Early Childhood Trauma

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Tapdancing Around Family

I grew up without that feeling of being enough, without being appreciated or loved for who I was. Nobody really cared or asked what I believed or wanted, felt or hoped for.

Being introverted and highly sensitive on top of it, it was relatively easy for me to fit into a role that was carved out for me, deemed acceptable enough by my family - luckily, I love my own company, was easy going, quiet and obedient. I was the 'good girl' who did what she was told and didn't ask or expect any different from the world around her. I didn't know that a different world was possible or how this world could look or feel like for a very long time in my life.

I knew that I had obviously failed miserably trying to be what was expected of me. At the age of 6 my mother told me that 'she should have thrown me against the wall at birth' after complaining that I hadn't done my daily chore to her liking... a vision that never quite left me all my life.

I had also failed to be loved by my father, I guess... why, as I found out much later in life, would he otherwise agree to not ever seeing me again in exchange of my mother accepting full blame for a failed marriage at the family court? Thanks goodness this is now a thing of the past.

So at the age of 8, I was dealt with like the cards on and under the table. Shuffled about to fit into their lives. Used as payback to each other and as a joker to hit the other where it could hurt the most... only it didn't do any harm to them, the joke was completely on me:

The day came when my father moved out and I had to say goodbye to my dad. I was told by my mother that my dad was moving out as he wanted to marry another woman who also had two girls from another marriage. They would now become his daughters and who he obviously loved more than his own. Any correspondence and presents for birthdays he sent to me after that disappeared before they reached me... I was told he didn't want to know me anymore.

I learned early that I had to perform to be accepted, agree with others opinions and needs, not only to be seen but also to survive. Growing older, I had no voice and didn't really know what that even meant. I was never asked about my thoughts or opinions, they didn't really matter and why would anybody be interested in them anyway!

In school one was asked for assertiveness, the need to question and discuss, but my voice remained quiet and mouse-like. Painfully dodging any way to be myself, to be in the light to shine or stand out to be who I really was. Always hiding in the shadows.

Sadly, I wasn't allowed to take the courses at school that interested me - art was not what my mother deemed acceptable, and my failure of good grades did not improve in those subjects she asked me to take, no matter how hard she tried to knock them into me during her drunken weekend sessions.

A small circle of friends, girls from my class who I could be with, talk with and be without pretence, were also not the ones she wanted for me. She put an end to that closeness by secretly asking the school to move me to another class. Apparently their bad influence stopped my achievements - it wasn't the drunken scenes, late into the night, or the sleepless nights when I huddled under the doona hoping she wouldn't come back into my room to let me know how much she had done for me and how little I did to repay her for it, all the time hoping to relax as I had studied for the test the next day but had no hope to do well after nights like these.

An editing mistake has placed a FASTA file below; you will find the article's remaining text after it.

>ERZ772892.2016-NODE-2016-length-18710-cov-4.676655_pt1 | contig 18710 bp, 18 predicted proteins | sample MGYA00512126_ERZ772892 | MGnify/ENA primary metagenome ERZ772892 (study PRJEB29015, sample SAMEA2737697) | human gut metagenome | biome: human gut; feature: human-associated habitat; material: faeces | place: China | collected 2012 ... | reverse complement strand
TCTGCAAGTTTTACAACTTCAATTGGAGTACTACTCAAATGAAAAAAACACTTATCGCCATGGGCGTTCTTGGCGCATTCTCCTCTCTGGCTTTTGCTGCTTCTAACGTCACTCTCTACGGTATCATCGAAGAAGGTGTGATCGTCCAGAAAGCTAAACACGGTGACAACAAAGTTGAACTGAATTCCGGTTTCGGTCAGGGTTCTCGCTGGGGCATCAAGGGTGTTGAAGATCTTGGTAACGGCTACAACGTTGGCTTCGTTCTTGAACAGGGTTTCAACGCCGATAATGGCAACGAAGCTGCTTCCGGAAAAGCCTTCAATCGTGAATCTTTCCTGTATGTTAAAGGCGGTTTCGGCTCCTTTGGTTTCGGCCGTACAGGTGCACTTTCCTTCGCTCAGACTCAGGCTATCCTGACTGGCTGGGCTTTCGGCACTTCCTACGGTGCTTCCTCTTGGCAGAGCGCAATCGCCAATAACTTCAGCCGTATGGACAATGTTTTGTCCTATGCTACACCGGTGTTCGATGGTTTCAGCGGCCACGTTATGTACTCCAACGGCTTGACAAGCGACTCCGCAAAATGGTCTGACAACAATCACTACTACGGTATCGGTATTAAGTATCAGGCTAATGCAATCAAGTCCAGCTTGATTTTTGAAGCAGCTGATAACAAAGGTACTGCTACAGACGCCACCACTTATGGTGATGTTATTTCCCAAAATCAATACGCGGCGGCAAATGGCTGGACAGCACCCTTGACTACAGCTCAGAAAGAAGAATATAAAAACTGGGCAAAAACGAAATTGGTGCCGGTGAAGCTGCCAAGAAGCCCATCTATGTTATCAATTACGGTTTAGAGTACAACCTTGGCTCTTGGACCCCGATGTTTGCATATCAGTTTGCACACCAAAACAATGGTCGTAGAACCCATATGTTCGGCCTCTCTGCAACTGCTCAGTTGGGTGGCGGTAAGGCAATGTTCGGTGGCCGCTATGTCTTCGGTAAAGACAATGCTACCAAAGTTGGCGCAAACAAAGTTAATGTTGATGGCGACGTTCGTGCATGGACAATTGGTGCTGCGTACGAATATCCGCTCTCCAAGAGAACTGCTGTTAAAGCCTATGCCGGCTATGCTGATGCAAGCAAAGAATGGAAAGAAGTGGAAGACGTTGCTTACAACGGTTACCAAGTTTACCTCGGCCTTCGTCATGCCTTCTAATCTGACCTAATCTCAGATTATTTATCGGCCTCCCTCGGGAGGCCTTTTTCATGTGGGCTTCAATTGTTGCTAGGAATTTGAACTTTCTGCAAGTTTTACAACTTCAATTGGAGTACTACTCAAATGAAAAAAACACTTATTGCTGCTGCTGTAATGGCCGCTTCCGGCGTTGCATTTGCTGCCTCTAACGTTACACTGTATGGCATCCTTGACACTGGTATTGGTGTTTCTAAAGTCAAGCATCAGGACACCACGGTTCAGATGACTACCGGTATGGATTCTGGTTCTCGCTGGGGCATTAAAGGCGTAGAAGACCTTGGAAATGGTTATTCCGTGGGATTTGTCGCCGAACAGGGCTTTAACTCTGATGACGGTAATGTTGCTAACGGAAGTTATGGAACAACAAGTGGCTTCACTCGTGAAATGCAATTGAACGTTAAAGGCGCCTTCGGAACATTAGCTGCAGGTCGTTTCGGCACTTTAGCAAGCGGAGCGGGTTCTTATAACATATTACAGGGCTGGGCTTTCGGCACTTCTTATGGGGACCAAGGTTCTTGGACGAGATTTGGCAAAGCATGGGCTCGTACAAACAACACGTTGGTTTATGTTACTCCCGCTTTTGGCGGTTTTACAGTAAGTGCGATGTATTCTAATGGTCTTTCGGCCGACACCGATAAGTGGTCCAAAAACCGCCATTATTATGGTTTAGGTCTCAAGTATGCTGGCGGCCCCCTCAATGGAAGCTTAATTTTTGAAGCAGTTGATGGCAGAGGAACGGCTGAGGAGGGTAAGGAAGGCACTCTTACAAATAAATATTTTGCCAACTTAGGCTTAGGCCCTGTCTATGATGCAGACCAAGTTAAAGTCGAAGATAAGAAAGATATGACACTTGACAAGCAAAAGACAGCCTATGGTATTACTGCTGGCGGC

She didn't even have the guts to warn me about it but let me walk to school after holidays, looking forward to seeing my friends again, only to find out that I was the only one who had been moved into another class in which I didn't know a single soul.

It took a lifetime to find that voice that should have been - only now at the age ovf 60+ do I start to feel brave enough to talk about those days when I was not good enough, not loved enough, and could not find peace.

As I learned to control my outer life by being agreeable, my inner life grew, expanded, dreamt of possibilities and hated the shackles that were placed on me from little on. My voice was always in there. It was stiffled, but it was waiting to be heard. It was bent into submission, shaped into size and place to please others, no matter of the pain this caused to me.

Both my parents have since died and my sister, 7 years my senior, is no longer talking to me. As she explained to me once, that with my arrival as a baby everything became hard and difficult, everything and everyone in the family changed once I was around - happiness disappeared for her as our mother couldn't cope any longer and I was obviously the reason for that. She talked of a happy childhood, parents I don't recognise - all negative change was down to me. Hard to take, but there it is.

My repeated attempts to establish an adult relationship in the hope to work through and heal some of the wounds we undoubtedly both suffered over those fateful years, has been rejected by her and the only reason given to me was once again the pain I had enforced on her. Now by simply bringing it up and reminding her about it... I have the feeling that she cannot function without the masks.

Go where you are celebrated and accepted not just tolerated'... I believe you have to drop those masks eventually.

Much Love to you all...